Tuesday, August 21, 2007

Life and Liberty vs the FDA

Even by today's standards of bizarre judicial rulings, this recent federal appeals court ruling is truly shocking.

"In a 8-2 decision, the U.S. Court of Appeals for the District of Columbia Circuit ruled terminally ill patients do not have a constitutional right to have access to life- saving drugs that have passed only limited safety trials and have not been approved for marketing.
'We conclude there is no fundamental right deeply rooted in this nation's history and tradition of access to experimental drugs for the terminally ill,' Judge Thomas Griffith wrote for the majority." ( emphasis added)

There is "no fundamental right" of a private American citizen to take whatever actions he deems necessary, short of violating the rights of others, to further his own life and well-being? What constitution is Judge Griffith and the court majority looking at? Is not the right to Life and Liberty "deeply rooted in this nations history"?. Does not the phrase "to secure these rights, governments are instituted among men" in the Declaration of Independence constitute the very foundational principle upon which the American constitution in based?

The ruling overturned a previous court decision which upheld a dying patient’s “fundamental right to potentially life-saving medicine” because “[t]he decision threatened to shake the foundations of the FDA's regulatory authority, with the agency arguing such a right would create unacceptable risks for patients[?] and undermine the clinical trial system” (emphasis added). Translation: the bureaucratic power of government officials takes precedence over the rights and lives of private citizens.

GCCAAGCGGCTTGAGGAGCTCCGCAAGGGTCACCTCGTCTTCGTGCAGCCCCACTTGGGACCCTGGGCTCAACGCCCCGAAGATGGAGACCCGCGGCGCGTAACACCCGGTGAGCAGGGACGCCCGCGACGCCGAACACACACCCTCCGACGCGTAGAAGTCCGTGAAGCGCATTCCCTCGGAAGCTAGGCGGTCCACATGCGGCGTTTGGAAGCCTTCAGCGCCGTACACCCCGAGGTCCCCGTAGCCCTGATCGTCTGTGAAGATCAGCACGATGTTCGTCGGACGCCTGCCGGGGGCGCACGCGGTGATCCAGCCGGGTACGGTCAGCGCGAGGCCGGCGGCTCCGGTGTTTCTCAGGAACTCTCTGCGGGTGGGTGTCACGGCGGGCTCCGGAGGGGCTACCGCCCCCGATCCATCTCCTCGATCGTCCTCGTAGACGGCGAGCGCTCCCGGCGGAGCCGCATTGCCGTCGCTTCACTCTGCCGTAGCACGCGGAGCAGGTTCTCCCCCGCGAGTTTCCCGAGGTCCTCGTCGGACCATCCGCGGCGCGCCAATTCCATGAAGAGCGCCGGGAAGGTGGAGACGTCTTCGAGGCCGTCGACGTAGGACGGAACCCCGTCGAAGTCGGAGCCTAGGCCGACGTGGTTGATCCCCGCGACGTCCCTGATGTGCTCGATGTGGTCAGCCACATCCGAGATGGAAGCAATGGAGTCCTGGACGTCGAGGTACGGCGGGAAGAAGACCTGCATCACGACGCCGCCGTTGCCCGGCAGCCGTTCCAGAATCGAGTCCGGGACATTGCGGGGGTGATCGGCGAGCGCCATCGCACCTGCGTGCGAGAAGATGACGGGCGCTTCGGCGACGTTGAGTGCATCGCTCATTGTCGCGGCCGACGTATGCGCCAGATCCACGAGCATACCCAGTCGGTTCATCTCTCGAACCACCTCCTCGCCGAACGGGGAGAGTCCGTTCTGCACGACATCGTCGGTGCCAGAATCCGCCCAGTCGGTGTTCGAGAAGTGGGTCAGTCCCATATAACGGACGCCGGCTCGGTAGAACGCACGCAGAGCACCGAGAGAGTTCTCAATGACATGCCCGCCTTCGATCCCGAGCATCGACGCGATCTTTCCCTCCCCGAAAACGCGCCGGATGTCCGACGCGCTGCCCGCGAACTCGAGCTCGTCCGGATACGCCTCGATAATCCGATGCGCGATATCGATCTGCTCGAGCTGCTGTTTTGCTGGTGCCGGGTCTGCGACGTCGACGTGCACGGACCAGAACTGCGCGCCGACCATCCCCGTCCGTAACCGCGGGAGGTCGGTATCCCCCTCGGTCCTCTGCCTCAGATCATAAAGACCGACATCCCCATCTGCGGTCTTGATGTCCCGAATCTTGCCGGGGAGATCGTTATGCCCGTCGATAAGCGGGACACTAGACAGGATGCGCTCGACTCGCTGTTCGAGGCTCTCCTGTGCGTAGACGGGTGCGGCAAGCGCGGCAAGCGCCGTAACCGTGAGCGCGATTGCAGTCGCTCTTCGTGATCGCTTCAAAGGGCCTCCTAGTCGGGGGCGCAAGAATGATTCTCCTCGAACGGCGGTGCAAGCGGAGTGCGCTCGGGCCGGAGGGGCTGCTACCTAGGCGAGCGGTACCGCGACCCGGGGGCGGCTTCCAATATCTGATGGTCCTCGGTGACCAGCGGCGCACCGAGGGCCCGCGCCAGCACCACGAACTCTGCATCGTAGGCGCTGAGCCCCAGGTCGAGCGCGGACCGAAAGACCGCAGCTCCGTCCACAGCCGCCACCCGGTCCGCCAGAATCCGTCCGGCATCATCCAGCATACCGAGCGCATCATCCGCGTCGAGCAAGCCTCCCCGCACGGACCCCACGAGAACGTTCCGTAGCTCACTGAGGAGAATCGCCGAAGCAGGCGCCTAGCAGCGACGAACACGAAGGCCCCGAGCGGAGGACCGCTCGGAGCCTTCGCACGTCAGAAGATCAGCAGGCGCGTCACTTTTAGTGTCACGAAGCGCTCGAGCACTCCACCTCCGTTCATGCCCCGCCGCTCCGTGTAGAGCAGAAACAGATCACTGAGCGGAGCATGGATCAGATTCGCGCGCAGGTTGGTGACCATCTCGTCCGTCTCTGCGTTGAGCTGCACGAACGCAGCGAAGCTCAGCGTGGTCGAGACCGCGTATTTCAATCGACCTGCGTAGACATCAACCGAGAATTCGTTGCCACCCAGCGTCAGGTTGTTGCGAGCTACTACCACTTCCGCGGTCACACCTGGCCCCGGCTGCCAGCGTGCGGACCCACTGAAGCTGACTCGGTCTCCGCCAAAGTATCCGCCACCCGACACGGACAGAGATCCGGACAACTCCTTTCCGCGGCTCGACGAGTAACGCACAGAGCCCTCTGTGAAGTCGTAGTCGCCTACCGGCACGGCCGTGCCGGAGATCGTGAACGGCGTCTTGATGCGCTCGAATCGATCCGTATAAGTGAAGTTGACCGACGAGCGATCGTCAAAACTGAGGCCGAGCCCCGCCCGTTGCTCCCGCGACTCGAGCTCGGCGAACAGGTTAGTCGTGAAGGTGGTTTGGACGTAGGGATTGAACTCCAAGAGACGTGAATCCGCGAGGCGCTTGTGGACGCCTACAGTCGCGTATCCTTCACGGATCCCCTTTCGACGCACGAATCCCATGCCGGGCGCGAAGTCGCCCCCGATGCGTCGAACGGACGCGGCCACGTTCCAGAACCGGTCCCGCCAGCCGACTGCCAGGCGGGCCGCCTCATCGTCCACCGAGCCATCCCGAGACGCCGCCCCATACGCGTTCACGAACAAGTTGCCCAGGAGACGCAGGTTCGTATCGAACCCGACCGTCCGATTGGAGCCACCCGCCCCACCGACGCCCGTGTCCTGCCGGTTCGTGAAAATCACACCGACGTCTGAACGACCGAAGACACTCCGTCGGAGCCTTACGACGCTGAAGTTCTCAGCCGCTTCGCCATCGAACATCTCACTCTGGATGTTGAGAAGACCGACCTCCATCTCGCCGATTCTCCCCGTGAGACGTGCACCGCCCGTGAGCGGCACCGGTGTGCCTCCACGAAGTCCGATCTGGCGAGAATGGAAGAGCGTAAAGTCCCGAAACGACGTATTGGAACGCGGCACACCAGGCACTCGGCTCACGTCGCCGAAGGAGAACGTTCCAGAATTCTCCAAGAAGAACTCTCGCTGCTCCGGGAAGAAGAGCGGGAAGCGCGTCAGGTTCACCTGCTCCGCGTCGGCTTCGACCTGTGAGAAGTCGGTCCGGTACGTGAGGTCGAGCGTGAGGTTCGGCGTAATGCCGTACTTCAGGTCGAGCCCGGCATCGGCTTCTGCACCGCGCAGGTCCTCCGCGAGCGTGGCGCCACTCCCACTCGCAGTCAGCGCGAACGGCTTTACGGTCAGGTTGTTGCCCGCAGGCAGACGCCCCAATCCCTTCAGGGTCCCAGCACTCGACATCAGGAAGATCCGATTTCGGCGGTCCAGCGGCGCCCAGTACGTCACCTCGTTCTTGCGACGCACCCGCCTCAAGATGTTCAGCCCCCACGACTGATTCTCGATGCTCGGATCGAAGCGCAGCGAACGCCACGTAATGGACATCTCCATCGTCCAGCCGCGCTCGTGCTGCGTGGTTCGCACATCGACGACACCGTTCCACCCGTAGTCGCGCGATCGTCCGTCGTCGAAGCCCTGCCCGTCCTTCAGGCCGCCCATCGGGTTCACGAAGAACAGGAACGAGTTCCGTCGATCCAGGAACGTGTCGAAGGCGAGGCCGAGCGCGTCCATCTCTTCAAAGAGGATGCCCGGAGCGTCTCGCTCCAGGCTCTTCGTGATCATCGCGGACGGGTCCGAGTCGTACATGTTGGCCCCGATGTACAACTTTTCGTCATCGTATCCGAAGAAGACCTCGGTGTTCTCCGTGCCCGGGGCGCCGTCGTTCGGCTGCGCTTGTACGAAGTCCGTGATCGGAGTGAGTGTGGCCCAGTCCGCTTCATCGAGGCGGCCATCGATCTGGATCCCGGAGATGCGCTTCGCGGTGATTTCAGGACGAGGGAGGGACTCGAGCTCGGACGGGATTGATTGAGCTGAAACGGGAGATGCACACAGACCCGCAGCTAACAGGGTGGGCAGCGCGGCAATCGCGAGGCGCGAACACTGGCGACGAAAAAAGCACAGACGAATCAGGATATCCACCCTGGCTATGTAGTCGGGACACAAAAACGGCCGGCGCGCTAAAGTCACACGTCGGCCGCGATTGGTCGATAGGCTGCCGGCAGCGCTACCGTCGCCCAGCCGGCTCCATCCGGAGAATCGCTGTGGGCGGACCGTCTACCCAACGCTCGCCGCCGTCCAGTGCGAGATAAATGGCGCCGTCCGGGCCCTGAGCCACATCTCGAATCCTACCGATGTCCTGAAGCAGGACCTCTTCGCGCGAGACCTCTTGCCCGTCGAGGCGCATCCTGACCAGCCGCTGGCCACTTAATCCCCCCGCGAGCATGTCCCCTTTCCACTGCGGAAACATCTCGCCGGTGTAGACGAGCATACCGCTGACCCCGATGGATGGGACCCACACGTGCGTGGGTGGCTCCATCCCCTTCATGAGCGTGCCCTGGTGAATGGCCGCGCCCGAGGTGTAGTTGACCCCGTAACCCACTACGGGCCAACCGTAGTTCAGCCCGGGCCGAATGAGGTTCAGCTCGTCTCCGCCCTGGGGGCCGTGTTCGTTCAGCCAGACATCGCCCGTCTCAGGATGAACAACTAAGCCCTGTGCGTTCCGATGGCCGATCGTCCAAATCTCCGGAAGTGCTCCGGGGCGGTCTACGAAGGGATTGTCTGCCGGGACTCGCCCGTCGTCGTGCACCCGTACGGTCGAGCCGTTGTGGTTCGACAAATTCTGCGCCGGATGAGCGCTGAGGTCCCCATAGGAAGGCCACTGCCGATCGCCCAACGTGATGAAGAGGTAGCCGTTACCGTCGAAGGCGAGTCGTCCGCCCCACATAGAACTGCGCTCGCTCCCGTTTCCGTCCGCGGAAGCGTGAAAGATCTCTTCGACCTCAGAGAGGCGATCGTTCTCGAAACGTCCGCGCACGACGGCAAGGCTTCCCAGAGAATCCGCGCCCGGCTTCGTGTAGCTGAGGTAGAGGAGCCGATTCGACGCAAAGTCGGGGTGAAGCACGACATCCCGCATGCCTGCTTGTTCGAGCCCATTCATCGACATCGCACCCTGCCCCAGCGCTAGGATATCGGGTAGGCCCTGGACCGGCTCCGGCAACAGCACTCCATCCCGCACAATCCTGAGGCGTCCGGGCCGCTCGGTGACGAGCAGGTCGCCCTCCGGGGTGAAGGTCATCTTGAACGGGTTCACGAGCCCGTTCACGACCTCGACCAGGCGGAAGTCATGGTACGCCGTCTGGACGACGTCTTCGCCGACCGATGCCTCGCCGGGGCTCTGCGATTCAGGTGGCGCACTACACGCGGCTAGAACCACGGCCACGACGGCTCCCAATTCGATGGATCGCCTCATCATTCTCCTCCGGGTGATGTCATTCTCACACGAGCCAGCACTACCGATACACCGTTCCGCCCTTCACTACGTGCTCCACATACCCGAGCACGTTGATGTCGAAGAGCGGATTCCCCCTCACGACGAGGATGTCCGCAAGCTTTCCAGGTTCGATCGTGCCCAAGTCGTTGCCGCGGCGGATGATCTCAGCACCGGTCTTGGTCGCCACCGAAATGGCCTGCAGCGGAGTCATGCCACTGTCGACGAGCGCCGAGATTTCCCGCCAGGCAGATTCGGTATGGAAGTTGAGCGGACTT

What we are seeing is a concrete example of the nature of collectivism (the supremacy of the group over the individual) and it’s moral foundation, altruism (which upholds individual self-sacrifice for the sake of others as a person’s highest virtue), in action. Of what importance are the rights of a few terminally ill patients and their selfish desire to live, asks this court and the FDA, compared to the needs of “society”, as determined by federal regulators?

The government’s primary function is to protect the rights of it’s citizens, not to engage in the sacrifice of some for the benefit of others. Liberty includes the right to engage in the free and uncoerced trade of goods and services. A patient has the right to take on the risks of experimental drugs. A pharmaceutical company has the right to sell or give the medicine to the patient (as well as to deny it to the patient if, for example, doing so would jeopardize it’s clinical trials by shrinking the pool of potential volunteers) on it’s sole discretion. The government's role should only be to ensure that the medicines potential effects are not misrepresented (which is fraud), and that the patient (or his designated representative) is completely well informed.

This atrocious ruling is a violation of individual rights and of the government’s proper function and should be overturned by the U.S. Supreme Court.

(For more on this case, see The Deadly FDA.)



Sue said...